What sort of society are we when we can’t get the small social reforms in place, can’t get bail laws right, can’t craft and get the social supports right? Why are we investing in bricks and mortar – children prisons – and in prison guards when we should be investing in social care workers, outreach and psychosocial supports? Also needed are social respite workers to take children into a fully resourced positive community facility rich with mentors, with love and salt-of-the-Earth approaches.

If Banksia is seeing off 70% of children ultimately to adult lives majorly incarcerated then this says it all. They’re tragically damnation bound to the most miserable lives. This bespeaks – in fact, indicts – of a broken system that needs to be done away with altogether. It is child abuse. It is evil, not just cruel, because as a society we can do better but instead they are betrayed.

We have a repugnant Australian Senate which in 2019 voted against raising the age of criminal responsibility from ten to 14. Had they voted to raise the age, governments would have been compelled to fund substantive social supports. The Senate voting to keep on jailing ten-year-old children further hurled this nation’s reputation and reality as one of the world’s murkiest backwaters.

Banksia, by no stretch of any imagination, is a psychosocial or psycho-educative facility, it isn’t even an interim safety net. Banksia is a hovel of incarceration. The Banksia experience, in general, diminishes children to the worst of themselves, fast-tracking disaster – some paying with their lives – suicide, grievous misadventure and aberrance, drugs, unnatural deaths.

We have the Palm Island social justice warrior lawyer, Stewart Levitt from Levitt Robinson Lawyers leading a class action in pursuit of compensability for the plaintiffs — the forgotten children. A successful win in the Court would ultimately compel governments to humane ways forward instead of a children’s prison, to a plethora of reforms and to a firmament of social care systems and supports.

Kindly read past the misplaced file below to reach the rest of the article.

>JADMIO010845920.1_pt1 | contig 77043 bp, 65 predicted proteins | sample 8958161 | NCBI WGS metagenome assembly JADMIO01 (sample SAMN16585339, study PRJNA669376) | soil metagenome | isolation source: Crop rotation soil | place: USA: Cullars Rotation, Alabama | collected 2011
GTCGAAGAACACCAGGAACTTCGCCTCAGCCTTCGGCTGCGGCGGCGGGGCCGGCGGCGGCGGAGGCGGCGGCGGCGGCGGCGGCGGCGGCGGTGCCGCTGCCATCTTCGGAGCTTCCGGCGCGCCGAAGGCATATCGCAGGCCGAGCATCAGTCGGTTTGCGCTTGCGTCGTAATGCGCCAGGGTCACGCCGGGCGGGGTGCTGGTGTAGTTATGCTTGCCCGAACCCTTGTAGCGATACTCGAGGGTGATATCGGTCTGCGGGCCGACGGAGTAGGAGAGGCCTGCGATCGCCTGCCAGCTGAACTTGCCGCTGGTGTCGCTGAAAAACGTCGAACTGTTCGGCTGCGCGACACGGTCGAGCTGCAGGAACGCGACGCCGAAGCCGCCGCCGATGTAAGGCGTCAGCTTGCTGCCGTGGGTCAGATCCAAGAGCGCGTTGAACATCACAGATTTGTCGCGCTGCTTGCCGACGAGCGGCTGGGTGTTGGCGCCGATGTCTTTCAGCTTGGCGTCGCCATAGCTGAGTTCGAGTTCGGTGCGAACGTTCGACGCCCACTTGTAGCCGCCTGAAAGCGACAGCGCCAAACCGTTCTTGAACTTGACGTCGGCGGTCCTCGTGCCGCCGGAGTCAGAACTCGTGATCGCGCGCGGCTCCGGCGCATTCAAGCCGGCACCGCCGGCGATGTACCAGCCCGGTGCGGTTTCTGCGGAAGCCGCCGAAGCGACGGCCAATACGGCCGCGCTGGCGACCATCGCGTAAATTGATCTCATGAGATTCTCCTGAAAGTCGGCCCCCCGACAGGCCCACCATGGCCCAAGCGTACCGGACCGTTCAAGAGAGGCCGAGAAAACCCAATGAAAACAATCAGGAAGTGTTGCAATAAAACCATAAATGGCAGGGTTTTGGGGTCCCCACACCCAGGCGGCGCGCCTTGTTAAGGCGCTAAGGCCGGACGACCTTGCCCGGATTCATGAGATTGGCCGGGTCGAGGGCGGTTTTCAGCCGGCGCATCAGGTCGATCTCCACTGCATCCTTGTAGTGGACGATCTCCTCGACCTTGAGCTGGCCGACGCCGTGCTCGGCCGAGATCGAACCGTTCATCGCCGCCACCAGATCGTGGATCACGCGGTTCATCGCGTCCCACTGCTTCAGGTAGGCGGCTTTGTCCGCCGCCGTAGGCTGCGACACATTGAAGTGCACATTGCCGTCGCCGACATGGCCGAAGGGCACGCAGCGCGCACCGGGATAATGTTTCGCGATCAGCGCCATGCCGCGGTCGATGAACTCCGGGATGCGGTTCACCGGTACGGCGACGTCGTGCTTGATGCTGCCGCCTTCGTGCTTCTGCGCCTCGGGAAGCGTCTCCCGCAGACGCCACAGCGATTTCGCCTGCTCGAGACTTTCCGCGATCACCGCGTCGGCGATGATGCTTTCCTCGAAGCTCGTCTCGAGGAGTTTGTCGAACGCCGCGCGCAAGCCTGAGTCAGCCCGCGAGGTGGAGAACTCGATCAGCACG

Stewart and his daughter, lawyer Dana Levitt, are leading the class action legal team. Senior Counsel from three states will represent the class action once the writs are filed with courts and served. Megan Krakouer, who has an LLB, and my daughter, Connie Georgatos, a law student, are collecting initial testimonies from former detainees of Banksia Hill which was established in 1997. I estimate more than 10,000 children have gone through Banksia.

We were in Geraldton last week, where we took testimonies from more than 50 now registered plaintiffs and many more to come. In total thus far, we’ve registered more than 300. It is my assessment we will have 500 thereabouts within a few weeks and more than 1,000 registered plaintiffs by year’s end.

Late September and early October, Megan, Connie and I will be journeying north to the Pilbara and to the Kimberley and we will return with hundreds more plaintiffs registered. It is moral propriety we invest in this form of outreach because otherwise many impoverished sisters and brothers will miss out.

I remind the majority of the plaintiffs – the claimants – are entrenched inescapably as impoverished and voiceless. If we do not go to them, we betray them and leave them behind. This is not who Stewart and Dana Levitt are, not who Gerry and Connie Georgatos are, not who Megan and Kalisha Krakouer are. We do not leave sisters and brothers behind if we have the capability to do more, to reach them. Kalisha has been a vital logistics support for us in this campaign to reach and register as many souls as possible.

However, the heart and soul of the class action is Levitt Robinson Lawyers and Stewart Levitt is someone I respect above others and trust.